By evading commitment, I thought I was just being a strong, independent woman, and that desire to remain as such was, in fact, part of my motivation. However, sidestepping relationships, burying my feelings and latching on to passivity was also just a way to play it safe.
As one of my good friends put it, I had become an emotional robot.
What is an emotional robot, exactly? Well, we can recognize emotions. We see love, jealousy -- all those pesky, "deeper" feelings many others express on the reg.
We know what those feelings are, and we may even want them for ourselves (well, maybe not the jealousy); we just don't necessarily allow ourselves to feel them directly.
We are the individuals who have ruined the dating culture in our generation -- I will own up and take responsibility for the other emotionless members of Generation-Y.
What I didn't realize until recently is that my blatant lack of caring screws me over when it comes to real potential suitors. I am all but completely incompetent in the dating arena that is New York City.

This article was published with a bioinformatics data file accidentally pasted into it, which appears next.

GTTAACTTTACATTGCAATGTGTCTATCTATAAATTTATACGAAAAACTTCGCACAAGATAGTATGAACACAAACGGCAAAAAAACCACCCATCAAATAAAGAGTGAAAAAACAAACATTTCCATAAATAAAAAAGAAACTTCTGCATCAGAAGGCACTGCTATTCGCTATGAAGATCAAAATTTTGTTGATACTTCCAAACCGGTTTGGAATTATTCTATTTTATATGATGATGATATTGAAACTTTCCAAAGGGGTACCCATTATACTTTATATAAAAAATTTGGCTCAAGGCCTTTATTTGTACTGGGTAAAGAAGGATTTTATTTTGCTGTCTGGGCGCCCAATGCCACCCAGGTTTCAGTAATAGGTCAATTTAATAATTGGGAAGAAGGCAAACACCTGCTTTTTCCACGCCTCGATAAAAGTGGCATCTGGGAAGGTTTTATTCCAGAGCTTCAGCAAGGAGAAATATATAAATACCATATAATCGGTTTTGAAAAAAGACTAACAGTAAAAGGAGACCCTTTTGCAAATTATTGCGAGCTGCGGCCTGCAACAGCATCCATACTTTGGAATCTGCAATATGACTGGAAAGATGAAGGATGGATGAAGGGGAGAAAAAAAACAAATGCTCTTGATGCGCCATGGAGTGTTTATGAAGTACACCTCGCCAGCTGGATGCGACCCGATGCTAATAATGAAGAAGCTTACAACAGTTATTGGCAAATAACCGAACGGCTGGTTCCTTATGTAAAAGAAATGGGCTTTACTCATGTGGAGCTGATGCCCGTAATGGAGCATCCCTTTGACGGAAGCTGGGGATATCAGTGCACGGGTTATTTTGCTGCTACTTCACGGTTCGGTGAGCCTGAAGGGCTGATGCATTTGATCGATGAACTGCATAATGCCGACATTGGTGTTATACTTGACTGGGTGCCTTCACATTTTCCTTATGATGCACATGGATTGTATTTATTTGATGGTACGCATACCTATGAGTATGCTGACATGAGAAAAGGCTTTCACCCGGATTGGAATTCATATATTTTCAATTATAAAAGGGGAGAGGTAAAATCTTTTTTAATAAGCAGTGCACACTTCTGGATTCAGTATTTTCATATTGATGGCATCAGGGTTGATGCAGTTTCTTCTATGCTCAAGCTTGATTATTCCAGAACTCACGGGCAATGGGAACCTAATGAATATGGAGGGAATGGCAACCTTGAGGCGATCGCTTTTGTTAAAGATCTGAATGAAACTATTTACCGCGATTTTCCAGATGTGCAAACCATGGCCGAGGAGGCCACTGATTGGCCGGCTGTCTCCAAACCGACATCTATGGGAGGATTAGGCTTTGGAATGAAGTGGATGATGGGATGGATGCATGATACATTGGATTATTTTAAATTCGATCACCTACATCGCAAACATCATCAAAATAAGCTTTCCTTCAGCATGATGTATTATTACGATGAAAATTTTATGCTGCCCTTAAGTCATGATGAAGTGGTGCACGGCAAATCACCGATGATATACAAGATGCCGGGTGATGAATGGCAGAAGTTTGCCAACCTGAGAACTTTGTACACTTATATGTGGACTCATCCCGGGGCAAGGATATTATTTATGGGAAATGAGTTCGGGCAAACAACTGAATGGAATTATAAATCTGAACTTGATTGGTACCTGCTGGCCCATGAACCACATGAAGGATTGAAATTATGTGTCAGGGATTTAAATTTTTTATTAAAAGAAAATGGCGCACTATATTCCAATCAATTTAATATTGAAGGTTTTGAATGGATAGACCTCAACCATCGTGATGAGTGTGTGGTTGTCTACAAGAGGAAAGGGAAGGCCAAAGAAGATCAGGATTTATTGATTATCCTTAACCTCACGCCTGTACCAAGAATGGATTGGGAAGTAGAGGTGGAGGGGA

I barely remember dating etiquette because I really haven't utilized it since high school, if I'm being completely honest. I highly doubt I am alone in this.
Luckily, there's hope for us 20-somethings who haven't quite figured it out. There are steps we can take to remedy our coolness towards relationships and teach ourselves what it means to truly go on a date with someone that might just set us up for a future.
Step One: Know Your Type, But Keep An Open Mind
Every women's magazine on the planet details the many reasons we should break out of our "type"; why we shouldn't judge a book by its cover; why our requirements are too unrealistic for a relationship. Frankly, that's just not true for either gender.